There are approximately 1,400 known human pathogens – viruses, bacteria, helminths, protoza, and fungi that can lead to a human’s injury or death.
However, in a diverse world like the one we live in, where scientists numbered only one one-thousandth of one percent, how can we know that researchers have found and labeled anything that may pose a threat to us?
The answer is simple – We can’t!
There is a lot to learn from analyzing the microscopic enemies better.
We may encounter new pathogens when traveling abroad. In some cases, pathogens adapt to new vectors, meaning that they can be transmitted by other organisms, helping them spread into new areas and infect other populations.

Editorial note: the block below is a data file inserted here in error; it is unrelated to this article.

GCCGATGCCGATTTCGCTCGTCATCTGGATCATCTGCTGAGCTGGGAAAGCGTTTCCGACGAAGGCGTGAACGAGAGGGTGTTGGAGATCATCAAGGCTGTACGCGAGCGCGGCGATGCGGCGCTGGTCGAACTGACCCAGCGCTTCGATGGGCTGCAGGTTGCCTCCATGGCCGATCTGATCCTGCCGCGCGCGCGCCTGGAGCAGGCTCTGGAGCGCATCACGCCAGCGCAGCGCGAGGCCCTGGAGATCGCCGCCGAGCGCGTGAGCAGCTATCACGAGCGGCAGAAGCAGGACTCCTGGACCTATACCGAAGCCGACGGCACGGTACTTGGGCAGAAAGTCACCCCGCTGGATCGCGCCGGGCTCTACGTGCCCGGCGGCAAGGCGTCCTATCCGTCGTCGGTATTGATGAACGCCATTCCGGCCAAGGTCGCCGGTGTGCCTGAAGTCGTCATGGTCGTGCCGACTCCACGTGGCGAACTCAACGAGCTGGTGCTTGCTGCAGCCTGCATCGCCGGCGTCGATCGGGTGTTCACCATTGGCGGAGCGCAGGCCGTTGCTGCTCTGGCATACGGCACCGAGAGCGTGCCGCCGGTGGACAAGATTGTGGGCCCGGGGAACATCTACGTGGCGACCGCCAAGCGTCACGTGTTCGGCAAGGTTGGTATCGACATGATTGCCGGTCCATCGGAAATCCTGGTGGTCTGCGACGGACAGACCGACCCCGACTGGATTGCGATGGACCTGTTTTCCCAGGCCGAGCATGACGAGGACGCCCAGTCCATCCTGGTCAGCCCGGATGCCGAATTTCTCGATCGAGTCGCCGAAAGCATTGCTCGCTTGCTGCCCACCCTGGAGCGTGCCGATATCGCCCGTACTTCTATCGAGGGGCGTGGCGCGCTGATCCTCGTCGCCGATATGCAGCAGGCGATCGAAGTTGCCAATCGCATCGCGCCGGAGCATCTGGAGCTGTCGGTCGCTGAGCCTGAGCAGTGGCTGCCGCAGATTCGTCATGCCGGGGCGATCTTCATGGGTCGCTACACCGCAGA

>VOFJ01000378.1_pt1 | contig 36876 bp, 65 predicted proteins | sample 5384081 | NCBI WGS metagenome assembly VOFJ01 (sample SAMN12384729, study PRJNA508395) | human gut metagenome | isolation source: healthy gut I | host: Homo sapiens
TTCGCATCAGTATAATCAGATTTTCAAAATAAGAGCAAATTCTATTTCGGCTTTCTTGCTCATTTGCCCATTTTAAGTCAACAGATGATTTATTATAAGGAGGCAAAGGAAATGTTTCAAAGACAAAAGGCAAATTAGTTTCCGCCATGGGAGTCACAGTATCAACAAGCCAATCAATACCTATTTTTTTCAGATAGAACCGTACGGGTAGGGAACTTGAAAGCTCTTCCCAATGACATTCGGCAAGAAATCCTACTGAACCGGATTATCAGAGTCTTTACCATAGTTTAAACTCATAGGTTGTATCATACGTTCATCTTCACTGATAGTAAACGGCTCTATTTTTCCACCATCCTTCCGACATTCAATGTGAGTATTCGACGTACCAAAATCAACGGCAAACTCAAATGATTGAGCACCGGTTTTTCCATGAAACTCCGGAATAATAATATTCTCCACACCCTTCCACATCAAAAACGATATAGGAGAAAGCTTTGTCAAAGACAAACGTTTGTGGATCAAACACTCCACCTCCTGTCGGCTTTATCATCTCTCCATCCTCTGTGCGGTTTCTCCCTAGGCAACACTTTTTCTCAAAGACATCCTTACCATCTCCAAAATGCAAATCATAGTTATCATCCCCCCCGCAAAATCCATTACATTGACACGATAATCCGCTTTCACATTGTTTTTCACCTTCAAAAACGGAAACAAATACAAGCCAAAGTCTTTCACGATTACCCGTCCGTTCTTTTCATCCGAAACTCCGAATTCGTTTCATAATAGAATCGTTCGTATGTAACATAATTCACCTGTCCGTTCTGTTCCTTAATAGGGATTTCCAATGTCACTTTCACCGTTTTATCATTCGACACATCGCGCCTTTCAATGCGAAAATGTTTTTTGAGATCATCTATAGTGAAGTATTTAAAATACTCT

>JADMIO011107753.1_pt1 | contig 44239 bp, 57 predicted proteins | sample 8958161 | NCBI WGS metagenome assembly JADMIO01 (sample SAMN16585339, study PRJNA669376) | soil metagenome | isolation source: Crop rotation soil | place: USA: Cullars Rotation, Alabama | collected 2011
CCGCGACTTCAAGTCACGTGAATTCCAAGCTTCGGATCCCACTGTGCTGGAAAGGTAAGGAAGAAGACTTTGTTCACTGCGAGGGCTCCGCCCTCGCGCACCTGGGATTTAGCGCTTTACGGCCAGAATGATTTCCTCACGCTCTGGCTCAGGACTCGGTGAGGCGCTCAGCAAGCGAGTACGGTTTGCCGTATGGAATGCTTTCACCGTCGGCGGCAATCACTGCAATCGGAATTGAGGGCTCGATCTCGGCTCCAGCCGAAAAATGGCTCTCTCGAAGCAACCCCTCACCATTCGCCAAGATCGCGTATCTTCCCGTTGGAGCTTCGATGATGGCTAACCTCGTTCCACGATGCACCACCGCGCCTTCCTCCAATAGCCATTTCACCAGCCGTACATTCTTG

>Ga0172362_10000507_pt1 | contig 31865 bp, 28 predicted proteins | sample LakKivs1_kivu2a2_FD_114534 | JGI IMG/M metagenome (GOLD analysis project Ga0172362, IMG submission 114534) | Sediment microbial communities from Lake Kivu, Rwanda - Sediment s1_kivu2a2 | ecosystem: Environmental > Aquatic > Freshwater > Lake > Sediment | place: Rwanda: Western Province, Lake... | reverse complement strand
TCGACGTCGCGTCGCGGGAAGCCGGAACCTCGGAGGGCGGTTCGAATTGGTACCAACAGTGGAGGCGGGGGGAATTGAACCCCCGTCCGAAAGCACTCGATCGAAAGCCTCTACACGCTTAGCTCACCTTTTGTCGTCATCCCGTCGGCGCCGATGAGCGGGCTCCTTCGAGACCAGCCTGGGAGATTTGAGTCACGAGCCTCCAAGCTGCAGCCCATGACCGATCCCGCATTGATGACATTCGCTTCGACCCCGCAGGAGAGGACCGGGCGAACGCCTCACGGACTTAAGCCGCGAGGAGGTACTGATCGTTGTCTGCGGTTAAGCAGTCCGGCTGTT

However, can scientists analyze everything in safe conditions?
Each study has to document in advance what must be done, how it will be done, where, and who will do it.
Independent committees analyze the descriptions to ensure the plans are on par with the safest ways to carry out the research.
There is an independent follow-up from specialists within the institution, and, in some instances, by the US Centers for Disease Control and Prevention, US Department of Agriculture, or even both of them to ensure that the researchers follow the standard, approved procedures.
Scientists who work with pathogens follow two sets of principles. First, there’s biosafety, which translates to containment. It includes engineering controls that help scientists stay safe – enclosed, ventilated workspaces known as biosafety cabinets, anterooms, and directional airflow to manage the air movement inside the lab, Nature reported.
The second principle is biosecurity, which means that there are measures to avoid loss, theft, release or even a harmful misuse of a pathogen.
That includes access controls, inventory controls and other methods for neutralizing and storing the waste products.